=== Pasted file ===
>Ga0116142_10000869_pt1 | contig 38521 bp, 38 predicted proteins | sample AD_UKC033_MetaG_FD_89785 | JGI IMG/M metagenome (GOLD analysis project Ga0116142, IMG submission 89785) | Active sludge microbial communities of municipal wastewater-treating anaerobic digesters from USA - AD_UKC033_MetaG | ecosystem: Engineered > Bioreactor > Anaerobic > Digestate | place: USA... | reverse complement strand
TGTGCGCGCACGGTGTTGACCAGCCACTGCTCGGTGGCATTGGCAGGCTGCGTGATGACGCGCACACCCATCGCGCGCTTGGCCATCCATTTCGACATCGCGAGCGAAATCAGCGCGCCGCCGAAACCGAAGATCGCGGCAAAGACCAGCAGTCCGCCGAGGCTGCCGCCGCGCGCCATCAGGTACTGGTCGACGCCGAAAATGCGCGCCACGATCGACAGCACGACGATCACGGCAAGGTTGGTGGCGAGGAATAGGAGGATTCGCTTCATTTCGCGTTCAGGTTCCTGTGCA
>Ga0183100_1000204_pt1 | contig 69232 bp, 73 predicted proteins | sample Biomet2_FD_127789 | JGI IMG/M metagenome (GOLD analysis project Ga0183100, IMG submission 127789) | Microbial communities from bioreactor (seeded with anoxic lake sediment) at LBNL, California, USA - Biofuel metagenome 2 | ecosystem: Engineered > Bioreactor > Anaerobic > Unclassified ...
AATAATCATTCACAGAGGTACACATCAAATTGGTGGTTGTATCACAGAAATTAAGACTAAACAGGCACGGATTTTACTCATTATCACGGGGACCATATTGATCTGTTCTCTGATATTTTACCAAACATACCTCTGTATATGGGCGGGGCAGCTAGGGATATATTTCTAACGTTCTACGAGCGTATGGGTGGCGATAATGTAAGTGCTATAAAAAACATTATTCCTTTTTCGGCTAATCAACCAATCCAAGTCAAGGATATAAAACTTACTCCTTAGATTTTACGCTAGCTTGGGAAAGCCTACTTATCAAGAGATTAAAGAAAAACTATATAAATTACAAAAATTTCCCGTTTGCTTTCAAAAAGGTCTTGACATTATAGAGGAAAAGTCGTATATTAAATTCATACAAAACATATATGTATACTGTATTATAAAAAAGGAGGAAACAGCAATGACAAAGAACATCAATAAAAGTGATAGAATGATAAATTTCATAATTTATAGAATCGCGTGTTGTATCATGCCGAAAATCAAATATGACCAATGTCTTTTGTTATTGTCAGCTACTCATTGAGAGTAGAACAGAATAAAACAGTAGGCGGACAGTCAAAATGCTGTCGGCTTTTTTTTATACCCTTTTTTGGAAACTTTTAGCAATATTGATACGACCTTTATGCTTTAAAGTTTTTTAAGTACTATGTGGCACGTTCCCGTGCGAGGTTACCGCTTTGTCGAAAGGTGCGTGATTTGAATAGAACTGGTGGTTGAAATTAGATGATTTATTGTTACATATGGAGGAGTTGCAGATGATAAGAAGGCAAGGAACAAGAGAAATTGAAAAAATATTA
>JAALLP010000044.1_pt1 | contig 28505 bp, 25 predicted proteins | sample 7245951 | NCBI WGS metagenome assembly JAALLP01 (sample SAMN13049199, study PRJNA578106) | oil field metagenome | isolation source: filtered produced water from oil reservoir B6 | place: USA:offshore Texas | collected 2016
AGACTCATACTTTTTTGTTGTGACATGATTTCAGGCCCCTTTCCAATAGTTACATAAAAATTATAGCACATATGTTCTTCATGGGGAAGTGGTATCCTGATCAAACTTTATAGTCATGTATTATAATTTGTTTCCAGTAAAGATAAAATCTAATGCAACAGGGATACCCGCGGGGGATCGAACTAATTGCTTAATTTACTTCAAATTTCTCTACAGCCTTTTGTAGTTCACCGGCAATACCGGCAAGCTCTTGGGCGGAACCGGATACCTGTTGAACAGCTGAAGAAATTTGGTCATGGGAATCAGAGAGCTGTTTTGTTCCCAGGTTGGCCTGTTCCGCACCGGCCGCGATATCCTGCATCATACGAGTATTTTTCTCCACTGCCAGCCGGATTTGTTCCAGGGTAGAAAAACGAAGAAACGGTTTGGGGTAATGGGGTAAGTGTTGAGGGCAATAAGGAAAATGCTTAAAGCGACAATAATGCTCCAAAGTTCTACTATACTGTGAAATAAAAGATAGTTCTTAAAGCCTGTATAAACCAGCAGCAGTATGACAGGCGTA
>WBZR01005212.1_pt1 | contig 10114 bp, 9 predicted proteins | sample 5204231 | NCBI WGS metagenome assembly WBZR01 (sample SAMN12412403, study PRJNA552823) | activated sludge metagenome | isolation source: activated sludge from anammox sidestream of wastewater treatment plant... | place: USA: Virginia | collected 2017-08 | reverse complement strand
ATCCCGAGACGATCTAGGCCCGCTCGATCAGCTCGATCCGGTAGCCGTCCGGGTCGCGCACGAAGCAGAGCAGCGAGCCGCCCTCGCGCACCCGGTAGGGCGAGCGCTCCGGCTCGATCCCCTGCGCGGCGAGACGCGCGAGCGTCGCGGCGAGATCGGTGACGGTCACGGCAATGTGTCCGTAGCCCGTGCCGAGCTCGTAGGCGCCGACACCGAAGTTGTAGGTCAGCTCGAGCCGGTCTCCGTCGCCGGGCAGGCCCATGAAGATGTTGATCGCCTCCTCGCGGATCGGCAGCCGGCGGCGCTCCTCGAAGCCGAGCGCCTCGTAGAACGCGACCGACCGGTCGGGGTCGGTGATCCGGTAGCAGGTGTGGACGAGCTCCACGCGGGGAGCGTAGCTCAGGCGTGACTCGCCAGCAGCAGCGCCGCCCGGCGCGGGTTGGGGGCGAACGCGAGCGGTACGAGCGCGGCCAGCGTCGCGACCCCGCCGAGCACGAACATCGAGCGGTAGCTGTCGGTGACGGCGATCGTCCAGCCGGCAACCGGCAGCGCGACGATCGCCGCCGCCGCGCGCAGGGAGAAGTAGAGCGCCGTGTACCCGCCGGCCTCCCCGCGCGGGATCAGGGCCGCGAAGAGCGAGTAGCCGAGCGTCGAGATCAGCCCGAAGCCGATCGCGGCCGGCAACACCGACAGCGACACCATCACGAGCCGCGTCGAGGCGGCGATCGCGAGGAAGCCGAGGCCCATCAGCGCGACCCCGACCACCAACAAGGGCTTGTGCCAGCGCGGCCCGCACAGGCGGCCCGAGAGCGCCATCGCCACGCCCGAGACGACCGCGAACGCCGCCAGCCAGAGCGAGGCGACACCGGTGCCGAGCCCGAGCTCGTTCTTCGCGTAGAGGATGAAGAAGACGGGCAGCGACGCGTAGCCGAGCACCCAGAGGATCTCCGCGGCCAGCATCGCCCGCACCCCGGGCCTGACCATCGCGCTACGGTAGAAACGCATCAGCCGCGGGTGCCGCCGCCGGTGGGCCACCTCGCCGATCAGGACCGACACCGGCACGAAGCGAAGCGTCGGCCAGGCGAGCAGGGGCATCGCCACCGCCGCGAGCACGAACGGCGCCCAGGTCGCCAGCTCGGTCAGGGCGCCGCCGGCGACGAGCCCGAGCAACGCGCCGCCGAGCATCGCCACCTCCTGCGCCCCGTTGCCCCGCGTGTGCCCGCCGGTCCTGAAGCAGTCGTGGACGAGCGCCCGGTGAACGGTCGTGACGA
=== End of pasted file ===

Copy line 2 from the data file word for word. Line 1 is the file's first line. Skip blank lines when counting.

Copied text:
TGTGCGCGCACGGTGTTGACCAGCCACTGCTCGGTGGCATTGGCAGGCTGCGTGATGACGCGCACACCCATCGCGCGCTTGGCCATCCATTTCGACATCGCGAGCGAAATCAGCGCGCCGCCGAAACCGAAGATCGCGGCAAAGACCAGCAGTCCGCCGAGGCTGCCGCCGCGCGCCATCAGGTACTGGTCGACGCCGAAAATGCGCGCCACGATCGACAGCACGACGATCACGGCAAGGTTGGTGGCGAGGAATAGGAGGATTCGCTTCATTTCGCGTTCAGGTTCCTGTGCA